Earlier in the month I read a fascinating article entitled, ‘We just want to be able to talk to our parents’, by Stefanie Marsh in the Guardian. Here’s the link if you’d like to read it in full:
“Stilo?! Stilo?! Madame, stilo s’il vous plait?!”
This is the cry that will greet me for the next couple of weeks during my stay at a retreat where I will increase my abilities as a Pilates teacher, as well as enjoying the delights of a fairly remote Berber village some 45 minutes distance south of Marrakech.
It was my nephew’s 17th birthday this week, and this is the first year since he was born that an annual ritual remains unfulfilled.
The day after Sam was born, I laid him on a piece of paper, and drew round his fledgling form. Every year after that, either on or close to his birthday, we repeated this ceremony, needing a larger and larger piece of paper as he grew into the young man who is now old enough to try for a driving licence.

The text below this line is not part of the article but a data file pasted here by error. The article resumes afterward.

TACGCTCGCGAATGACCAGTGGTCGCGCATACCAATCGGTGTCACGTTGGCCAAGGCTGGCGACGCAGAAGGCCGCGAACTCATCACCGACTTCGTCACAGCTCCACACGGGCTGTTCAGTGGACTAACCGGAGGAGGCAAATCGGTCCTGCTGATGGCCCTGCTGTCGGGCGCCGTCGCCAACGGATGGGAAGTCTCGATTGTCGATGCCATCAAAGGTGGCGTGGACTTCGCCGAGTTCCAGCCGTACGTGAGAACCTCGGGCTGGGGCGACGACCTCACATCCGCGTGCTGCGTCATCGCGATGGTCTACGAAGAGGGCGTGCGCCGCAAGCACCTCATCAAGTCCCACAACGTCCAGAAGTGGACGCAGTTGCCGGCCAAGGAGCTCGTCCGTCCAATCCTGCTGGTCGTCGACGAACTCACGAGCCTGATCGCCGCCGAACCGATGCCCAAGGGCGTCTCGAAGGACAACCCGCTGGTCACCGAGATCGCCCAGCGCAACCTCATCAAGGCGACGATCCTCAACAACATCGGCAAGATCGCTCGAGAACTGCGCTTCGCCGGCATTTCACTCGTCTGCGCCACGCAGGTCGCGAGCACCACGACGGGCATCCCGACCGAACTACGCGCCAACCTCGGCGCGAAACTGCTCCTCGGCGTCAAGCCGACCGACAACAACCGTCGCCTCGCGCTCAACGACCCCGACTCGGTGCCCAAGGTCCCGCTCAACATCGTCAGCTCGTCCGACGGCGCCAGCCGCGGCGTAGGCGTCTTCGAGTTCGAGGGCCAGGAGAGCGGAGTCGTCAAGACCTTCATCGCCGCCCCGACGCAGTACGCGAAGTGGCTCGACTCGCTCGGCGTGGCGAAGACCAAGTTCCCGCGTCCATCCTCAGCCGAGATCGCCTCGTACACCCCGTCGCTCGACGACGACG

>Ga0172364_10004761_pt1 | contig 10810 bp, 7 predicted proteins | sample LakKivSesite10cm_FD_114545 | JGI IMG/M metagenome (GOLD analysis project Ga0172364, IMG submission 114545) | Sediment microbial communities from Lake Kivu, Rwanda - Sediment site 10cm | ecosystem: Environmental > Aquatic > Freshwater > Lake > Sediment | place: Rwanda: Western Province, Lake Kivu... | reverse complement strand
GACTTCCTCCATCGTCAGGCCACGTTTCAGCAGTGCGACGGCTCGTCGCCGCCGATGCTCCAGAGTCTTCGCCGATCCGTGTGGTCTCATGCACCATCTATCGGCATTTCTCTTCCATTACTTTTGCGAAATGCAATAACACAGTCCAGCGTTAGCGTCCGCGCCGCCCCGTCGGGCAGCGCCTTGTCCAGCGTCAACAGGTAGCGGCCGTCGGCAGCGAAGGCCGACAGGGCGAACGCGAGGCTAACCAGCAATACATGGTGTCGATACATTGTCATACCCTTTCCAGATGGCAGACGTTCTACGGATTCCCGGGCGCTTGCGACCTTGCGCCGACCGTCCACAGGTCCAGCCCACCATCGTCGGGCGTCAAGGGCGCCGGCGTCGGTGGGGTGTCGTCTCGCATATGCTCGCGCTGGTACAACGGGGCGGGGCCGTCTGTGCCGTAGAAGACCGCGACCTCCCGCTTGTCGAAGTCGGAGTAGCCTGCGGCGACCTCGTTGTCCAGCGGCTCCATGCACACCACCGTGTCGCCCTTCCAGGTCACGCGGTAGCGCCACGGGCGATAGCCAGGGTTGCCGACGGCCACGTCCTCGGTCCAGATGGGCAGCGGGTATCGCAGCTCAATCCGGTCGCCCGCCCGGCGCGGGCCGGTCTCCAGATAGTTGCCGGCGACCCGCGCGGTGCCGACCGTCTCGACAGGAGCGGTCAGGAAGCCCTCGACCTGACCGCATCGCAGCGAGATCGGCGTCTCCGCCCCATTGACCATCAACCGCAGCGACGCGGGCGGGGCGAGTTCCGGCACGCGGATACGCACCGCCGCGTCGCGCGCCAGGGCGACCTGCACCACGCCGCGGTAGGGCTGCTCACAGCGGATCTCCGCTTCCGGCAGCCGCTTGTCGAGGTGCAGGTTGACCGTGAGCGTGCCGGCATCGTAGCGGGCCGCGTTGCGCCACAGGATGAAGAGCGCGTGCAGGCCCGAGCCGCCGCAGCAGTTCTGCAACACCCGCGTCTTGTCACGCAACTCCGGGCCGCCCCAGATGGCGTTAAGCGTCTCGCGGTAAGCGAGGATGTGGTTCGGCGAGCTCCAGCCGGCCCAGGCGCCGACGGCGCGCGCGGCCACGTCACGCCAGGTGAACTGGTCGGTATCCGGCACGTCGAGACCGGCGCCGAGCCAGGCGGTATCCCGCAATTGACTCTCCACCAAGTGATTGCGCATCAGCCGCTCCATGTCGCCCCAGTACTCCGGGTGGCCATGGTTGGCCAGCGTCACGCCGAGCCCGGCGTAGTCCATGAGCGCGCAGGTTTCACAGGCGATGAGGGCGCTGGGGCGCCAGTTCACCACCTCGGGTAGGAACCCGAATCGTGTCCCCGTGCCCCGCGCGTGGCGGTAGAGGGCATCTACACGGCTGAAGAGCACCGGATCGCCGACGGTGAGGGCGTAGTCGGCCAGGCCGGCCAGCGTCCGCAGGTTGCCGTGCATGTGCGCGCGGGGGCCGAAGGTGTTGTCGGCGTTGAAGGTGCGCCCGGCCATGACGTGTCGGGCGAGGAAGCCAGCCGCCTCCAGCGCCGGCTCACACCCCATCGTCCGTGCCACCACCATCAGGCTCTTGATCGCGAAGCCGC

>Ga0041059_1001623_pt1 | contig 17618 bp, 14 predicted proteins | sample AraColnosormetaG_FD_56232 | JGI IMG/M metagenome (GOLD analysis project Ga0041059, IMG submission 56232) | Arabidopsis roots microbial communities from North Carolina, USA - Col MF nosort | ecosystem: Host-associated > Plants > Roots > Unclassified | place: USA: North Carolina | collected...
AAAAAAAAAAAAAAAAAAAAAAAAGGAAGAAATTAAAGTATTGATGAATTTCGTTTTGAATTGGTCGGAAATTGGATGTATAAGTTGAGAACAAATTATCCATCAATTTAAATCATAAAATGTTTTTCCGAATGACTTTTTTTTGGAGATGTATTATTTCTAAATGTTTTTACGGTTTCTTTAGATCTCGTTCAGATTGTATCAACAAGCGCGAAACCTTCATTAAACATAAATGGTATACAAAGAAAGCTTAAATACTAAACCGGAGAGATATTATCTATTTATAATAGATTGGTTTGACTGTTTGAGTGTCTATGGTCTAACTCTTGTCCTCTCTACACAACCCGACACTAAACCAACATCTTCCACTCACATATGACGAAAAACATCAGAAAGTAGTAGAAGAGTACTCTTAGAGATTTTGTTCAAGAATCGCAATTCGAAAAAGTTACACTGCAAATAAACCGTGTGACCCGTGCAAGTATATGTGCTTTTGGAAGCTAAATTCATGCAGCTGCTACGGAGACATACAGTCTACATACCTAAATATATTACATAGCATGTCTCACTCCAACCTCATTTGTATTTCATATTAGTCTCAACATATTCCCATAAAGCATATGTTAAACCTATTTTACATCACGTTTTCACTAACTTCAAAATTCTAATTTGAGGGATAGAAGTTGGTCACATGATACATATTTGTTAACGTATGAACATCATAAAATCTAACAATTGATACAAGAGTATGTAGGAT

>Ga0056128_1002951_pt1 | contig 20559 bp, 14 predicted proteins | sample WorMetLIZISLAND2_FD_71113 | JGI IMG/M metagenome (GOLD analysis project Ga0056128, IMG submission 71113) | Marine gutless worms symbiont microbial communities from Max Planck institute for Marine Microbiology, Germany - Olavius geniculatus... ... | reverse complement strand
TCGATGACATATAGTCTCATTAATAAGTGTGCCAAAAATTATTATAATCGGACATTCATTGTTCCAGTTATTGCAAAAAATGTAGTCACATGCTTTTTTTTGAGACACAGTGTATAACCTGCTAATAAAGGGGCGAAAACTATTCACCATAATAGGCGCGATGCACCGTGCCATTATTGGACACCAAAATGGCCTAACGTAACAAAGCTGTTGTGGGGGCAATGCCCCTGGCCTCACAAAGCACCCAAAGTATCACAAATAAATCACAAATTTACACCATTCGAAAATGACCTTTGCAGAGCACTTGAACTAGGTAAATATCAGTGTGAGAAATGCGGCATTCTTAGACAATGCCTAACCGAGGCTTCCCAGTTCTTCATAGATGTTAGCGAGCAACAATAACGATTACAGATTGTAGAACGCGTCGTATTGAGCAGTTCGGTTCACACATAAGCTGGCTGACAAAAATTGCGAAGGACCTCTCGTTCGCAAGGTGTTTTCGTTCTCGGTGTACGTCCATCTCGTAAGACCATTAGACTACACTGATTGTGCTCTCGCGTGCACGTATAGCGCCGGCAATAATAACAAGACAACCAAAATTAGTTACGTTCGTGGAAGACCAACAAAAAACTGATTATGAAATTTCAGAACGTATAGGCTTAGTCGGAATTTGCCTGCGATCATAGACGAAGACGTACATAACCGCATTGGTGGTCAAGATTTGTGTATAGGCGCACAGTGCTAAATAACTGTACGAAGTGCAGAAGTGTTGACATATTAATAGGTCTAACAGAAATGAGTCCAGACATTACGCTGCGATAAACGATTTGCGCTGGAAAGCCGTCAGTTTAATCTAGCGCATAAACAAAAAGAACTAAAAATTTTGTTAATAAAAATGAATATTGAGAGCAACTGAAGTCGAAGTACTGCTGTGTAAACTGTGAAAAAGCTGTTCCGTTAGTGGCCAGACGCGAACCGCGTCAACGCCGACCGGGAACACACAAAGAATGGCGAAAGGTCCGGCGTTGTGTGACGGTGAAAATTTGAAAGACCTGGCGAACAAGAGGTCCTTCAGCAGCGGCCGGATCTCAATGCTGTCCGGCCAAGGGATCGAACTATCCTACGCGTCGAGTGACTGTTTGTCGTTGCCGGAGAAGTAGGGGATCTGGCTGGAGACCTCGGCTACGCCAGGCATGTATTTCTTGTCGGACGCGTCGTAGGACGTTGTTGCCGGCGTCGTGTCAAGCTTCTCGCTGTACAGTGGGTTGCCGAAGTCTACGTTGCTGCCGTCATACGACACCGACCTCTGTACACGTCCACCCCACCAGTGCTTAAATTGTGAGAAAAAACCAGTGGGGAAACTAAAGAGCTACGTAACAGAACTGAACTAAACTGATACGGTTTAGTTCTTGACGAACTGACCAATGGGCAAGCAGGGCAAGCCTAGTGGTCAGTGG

There is a school of thought which says that if you can create the right conditions, children are able to take care of their own learning and development.
You may be aware of Dr Sugata Mitra’s project, “Hole in the Wall”.
In 1999, whilst working teaching people how to write computer programmes in New Delhi, he dug a hole in a wall bordering the urban slum next to his office, installed an Internet-connected PC, at child height, and left it there (with a hidden camera filming the area). The children from the slum learned how to use it (with no adult intervention) and how to go online - teaching themselves some English in the process - and then they taught each other.